Wine isn’t about pleasure, I’ve learned at my HAA meetings. It’s about the search for pleasure. With those sinful and shameful wines I’d been addicted to, there was no search for pleasure, the pleasure was right there in front of me as soon as I poured the first glass. It’s an empty, meaningless, pathetic existence—immediate gratification is for the mentally impaired, the desperate, the Wine Advocate subscribers. The real wine lovers, the people of In Search of Balance, the folks who make Authentic Wines, they are the ones who understand wine, who see most clearly that finding joy in wine requires a lifelong search. God Bless Them, those Angels of Lower Alcohol, those truth-tellers doing God’s work, their message is resonating with lots of lifelong sufferers of the addiction to Higher Alcohol wine. HAA meetings grow larger each week.
I had to call my sponsor last night. “Hello, Raj.” Just hearing his humble, rather thin and weedy voice, comforted me. “I’m dying for a glass of 2003 Chateauneuf-du-Pape, maybe Rayas, or La Bernadine. I’ve got one in front of me. And I have a corkscrew. I don’t think I can stop."
“You must stop,” Raj told me. “You’re using those wines to fill a hole in your soul, a hole that will never heal until you fill it with leaner wines, with wines that won’t make you want a second glass. Trust God, Ron. If He had wanted us to drink wines over 15% ABV, wouldn’t He have made them taste better with communion wafers?”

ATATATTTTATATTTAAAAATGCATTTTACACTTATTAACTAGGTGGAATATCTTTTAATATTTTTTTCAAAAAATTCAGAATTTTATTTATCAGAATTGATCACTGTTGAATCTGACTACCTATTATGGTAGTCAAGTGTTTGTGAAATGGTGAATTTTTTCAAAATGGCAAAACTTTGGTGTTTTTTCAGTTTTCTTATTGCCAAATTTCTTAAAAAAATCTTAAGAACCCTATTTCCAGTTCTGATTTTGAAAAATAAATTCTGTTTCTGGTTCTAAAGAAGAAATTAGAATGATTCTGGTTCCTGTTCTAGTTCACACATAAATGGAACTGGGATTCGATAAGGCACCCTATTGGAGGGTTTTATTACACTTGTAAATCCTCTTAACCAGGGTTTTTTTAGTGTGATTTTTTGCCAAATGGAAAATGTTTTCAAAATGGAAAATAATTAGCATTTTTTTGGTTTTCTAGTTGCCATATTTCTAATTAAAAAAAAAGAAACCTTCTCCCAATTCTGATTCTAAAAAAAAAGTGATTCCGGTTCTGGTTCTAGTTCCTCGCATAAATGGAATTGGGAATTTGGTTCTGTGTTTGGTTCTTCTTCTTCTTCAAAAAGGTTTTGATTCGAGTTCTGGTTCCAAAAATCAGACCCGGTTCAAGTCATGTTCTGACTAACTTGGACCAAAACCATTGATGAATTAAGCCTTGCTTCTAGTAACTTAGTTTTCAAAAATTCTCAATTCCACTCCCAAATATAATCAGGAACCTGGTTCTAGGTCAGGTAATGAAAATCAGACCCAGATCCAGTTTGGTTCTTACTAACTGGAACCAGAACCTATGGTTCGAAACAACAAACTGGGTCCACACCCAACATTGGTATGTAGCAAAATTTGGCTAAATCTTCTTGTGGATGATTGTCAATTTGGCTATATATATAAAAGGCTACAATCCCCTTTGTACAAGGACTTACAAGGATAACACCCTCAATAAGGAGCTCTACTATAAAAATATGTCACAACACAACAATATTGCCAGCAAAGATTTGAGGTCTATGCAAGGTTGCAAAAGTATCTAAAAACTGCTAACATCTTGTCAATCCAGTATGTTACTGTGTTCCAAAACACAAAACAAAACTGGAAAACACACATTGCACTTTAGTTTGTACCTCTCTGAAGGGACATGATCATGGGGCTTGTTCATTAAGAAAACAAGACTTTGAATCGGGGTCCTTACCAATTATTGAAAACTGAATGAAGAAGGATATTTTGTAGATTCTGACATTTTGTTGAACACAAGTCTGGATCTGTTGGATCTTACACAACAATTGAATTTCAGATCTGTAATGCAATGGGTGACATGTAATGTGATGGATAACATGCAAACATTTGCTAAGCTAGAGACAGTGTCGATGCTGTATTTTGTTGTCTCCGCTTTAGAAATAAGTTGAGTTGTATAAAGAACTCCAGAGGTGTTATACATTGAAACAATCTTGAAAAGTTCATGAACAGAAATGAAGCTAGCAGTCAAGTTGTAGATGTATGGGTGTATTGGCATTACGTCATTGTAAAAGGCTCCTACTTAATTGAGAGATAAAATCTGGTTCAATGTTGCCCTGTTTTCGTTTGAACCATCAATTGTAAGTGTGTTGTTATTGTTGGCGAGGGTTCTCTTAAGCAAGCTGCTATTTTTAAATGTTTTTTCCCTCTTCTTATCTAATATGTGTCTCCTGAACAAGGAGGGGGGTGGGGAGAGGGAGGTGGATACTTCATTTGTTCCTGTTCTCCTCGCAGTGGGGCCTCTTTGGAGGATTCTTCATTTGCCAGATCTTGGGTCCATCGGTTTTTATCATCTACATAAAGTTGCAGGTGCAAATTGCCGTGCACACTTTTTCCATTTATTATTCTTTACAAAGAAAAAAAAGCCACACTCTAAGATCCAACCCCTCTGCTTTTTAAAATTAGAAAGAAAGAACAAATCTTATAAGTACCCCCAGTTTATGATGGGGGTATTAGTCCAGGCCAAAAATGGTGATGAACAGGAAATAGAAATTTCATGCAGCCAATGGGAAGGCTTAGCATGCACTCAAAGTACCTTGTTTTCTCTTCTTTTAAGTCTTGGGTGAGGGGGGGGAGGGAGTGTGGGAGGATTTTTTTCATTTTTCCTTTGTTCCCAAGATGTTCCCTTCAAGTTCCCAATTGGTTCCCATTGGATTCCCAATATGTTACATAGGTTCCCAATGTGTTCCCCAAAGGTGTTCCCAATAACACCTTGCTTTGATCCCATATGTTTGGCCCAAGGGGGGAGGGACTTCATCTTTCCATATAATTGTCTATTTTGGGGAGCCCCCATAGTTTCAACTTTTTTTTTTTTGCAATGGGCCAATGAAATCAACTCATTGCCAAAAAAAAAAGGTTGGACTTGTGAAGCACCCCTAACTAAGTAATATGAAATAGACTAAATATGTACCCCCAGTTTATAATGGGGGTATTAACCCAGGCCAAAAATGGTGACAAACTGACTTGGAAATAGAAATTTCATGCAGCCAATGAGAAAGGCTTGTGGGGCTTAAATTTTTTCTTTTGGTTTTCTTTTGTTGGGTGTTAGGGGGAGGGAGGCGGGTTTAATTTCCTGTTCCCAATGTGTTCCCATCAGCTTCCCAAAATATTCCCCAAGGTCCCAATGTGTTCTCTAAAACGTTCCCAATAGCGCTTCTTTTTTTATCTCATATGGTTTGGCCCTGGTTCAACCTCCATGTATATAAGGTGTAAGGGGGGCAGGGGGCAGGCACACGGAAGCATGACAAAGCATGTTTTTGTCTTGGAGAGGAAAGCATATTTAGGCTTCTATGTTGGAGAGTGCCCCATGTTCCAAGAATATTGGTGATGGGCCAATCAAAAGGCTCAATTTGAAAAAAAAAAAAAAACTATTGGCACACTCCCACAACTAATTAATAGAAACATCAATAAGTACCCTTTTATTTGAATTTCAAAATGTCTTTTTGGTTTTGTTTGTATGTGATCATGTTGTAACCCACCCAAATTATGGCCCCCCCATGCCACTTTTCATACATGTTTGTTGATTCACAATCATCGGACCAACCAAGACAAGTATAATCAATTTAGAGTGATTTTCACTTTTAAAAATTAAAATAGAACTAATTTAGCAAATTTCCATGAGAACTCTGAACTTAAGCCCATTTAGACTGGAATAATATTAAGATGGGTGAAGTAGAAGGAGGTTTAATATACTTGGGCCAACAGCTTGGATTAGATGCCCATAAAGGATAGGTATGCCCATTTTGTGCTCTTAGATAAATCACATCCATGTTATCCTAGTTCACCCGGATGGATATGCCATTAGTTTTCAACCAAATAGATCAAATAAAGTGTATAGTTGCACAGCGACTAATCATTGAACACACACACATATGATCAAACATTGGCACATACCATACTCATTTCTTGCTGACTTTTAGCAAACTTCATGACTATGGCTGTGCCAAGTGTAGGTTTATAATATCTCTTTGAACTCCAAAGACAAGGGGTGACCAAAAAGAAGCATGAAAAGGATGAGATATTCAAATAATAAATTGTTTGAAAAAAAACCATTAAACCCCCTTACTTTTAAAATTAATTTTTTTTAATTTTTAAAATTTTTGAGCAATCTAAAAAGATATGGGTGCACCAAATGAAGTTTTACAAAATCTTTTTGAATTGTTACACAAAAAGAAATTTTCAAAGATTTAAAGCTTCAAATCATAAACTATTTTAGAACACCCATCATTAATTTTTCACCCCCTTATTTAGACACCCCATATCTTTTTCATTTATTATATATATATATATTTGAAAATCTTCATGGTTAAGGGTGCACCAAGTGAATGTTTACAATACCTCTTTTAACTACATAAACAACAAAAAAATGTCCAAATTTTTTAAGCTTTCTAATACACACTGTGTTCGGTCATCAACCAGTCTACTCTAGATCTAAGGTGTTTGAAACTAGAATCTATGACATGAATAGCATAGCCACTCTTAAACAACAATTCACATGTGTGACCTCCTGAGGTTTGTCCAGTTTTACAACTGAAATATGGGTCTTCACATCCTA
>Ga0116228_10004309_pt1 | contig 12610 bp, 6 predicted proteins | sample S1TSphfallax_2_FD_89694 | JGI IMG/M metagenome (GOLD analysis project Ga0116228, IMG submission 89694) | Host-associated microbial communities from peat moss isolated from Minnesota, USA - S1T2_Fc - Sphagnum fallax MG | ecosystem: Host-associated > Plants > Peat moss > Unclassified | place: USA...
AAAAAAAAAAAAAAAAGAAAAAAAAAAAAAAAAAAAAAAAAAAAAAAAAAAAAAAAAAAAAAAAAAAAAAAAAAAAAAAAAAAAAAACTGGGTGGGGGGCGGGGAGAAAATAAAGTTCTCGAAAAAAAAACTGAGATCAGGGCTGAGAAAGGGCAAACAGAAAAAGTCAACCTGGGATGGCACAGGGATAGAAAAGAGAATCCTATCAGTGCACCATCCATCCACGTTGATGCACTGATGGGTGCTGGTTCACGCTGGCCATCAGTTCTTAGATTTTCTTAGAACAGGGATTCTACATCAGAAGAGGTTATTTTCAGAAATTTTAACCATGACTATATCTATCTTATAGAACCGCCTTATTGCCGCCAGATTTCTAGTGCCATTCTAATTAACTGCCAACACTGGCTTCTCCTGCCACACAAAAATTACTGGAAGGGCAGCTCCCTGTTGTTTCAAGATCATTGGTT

“But I love these wines! The flavors! The texture! The richness! I don’t think I can live without them.”
“Put the corkscrew down, Ron. I feel your pain. Don’t forget, I’m also a recovering Higher Alcoholic. You can do it. Pleasure is just an illusion, a trick. It’s not what wine is about. Wine is about terroir, wine is about leanness and the search for authenticity, wine is about following the true path. Ours is the true path. Our path is sacrifice and the denial of pleasure. Our path takes work, and the ability to find satisfaction in places where none exists. Our path is what makes us human. Their path is about drinking what you like, when you like, as much as you like. Does that make sense to you? I think you’re smarter than that.”
Raj was right, and I knew it. My Higher Alcohol addiction had cost me everything. I’d lost all credibility as a former sommelier. I was a laughing stock at wine competitions. I had a wine cellar full of horrible, addictive, manipulated, sexy, delicious, sumptuous, evil, obnoxious wines only an ignoramus would drink. I had to stop drinking them. I was like a sex addict who was blind to the obvious fact that the hottest women are anorexic. So what choice did I have, really? One just doesn’t go against the tide of wine opinion based simply on personal preferences. That's stupid. That’s not what the wine business is about. It’s about trends. Trends make money. Jump on the latest trend. Because of the tireless proselytizing of the leaders of HAA, wine lovers know now that you judge wine like you judge people--fat is bad, skinny is fashionable. Fat is self-indulgent and speaks to something seriously unbalanced. Skinny is beautiful, desirable and closer to perfection. Fat means poor, thin means rich. Lean and low, that's the hot new trend. How had I not seen what is so obvious? I was grateful to Raj, and to all recovering Higher Alcoholics, for teaching me how wrong I have been about wine. My entire wine life a pathetic charade.
I put the corkscrew down. Raj’s job was done, and he went back to pretending he made wine. I had passed one more test. I opened a bottle of Lioco and felt the adrenaline rush of authenticity. I felt alive again. The pucker, the absolute absence of generosity, the comforting thought of “this would go good with oysters,” the overwhelming desire to put my glass down and not finish the bottle—I’d found the right path.
My name is Ron, and I’m a Recovering Higher Alcoholic. Anyone need a sponsor?